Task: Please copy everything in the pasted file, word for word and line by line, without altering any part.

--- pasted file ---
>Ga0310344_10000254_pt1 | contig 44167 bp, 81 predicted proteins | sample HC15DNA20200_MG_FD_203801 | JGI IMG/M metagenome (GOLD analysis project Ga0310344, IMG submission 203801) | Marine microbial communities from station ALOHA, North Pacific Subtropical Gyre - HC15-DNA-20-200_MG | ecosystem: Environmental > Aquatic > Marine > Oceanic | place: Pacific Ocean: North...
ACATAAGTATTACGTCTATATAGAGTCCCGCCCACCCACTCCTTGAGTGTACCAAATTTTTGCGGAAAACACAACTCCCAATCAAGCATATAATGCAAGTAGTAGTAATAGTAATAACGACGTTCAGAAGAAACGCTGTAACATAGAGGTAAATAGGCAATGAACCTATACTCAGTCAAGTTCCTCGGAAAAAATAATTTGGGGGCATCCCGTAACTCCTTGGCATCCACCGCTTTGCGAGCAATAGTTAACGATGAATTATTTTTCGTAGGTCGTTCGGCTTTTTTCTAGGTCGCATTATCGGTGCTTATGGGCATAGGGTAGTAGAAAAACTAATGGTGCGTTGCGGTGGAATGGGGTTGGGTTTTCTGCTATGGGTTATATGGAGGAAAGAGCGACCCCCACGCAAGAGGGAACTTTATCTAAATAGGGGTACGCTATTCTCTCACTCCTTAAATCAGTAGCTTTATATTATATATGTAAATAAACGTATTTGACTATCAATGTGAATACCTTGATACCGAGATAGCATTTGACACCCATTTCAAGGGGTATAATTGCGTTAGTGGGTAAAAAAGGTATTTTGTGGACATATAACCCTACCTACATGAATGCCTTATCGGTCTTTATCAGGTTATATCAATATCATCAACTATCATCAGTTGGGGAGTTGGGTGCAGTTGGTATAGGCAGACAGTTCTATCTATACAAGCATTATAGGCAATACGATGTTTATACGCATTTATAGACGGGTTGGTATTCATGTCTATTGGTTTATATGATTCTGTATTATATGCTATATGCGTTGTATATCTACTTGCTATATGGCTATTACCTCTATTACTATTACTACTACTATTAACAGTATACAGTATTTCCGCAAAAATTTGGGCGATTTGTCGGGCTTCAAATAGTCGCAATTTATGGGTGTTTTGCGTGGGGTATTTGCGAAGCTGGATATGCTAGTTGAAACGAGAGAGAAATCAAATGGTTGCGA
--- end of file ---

>Ga0310344_10000254_pt1 | contig 44167 bp, 81 predicted proteins | sample HC15DNA20200_MG_FD_203801 | JGI IMG/M metagenome (GOLD analysis project Ga0310344, IMG submission 203801) | Marine microbial communities from station ALOHA, North Pacific Subtropical Gyre - HC15-DNA-20-200_MG | ecosystem: Environmental > Aquatic > Marine > Oceanic | place: Pacific Ocean: North...
ACATAAGTATTACGTCTATATAGAGTCCCGCCCACCCACTCCTTGAGTGTACCAAATTTTTGCGGAAAACACAACTCCCAATCAAGCATATAATGCAAGTAGTAGTAATAGTAATAACGACGTTCAGAAGAAACGCTGTAACATAGAGGTAAATAGGCAATGAACCTATACTCAGTCAAGTTCCTCGGAAAAAATAATTTGGGGGCATCCCGTAACTCCTTGGCATCCACCGCTTTGCGAGCAATAGTTAACGATGAATTATTTTTCGTAGGTCGTTCGGCTTTTTTCTAGGTCGCATTATCGGTGCTTATGGGCATAGGGTAGTAGAAAAACTAATGGTGCGTTGCGGTGGAATGGGGTTGGGTTTTCTGCTATGGGTTATATGGAGGAAAGAGCGACCCCCACGCAAGAGGGAACTTTATCTAAATAGGGGTACGCTATTCTCTCACTCCTTAAATCAGTAGCTTTATATTATATATGTAAATAAACGTATTTGACTATCAATGTGAATACCTTGATACCGAGATAGCATTTGACACCCATTTCAAGGGGTATAATTGCGTTAGTGGGTAAAAAAGGTATTTTGTGGACATATAACCCTACCTACATGAATGCCTTATCGGTCTTTATCAGGTTATATCAATATCATCAACTATCATCAGTTGGGGAGTTGGGTGCAGTTGGTATAGGCAGACAGTTCTATCTATACAAGCATTATAGGCAATACGATGTTTATACGCATTTATAGACGGGTTGGTATTCATGTCTATTGGTTTATATGATTCTGTATTATATGCTATATGCGTTGTATATCTACTTGCTATATGGCTATTACCTCTATTACTATTACTACTACTATTAACAGTATACAGTATTTCCGCAAAAATTTGGGCGATTTGTCGGGCTTCAAATAGTCGCAATTTATGGGTGTTTTGCGTGGGGTATTTGCGAAGCTGGATATGCTAGTTGAAACGAGAGAGAAATCAAATGGTTGCGA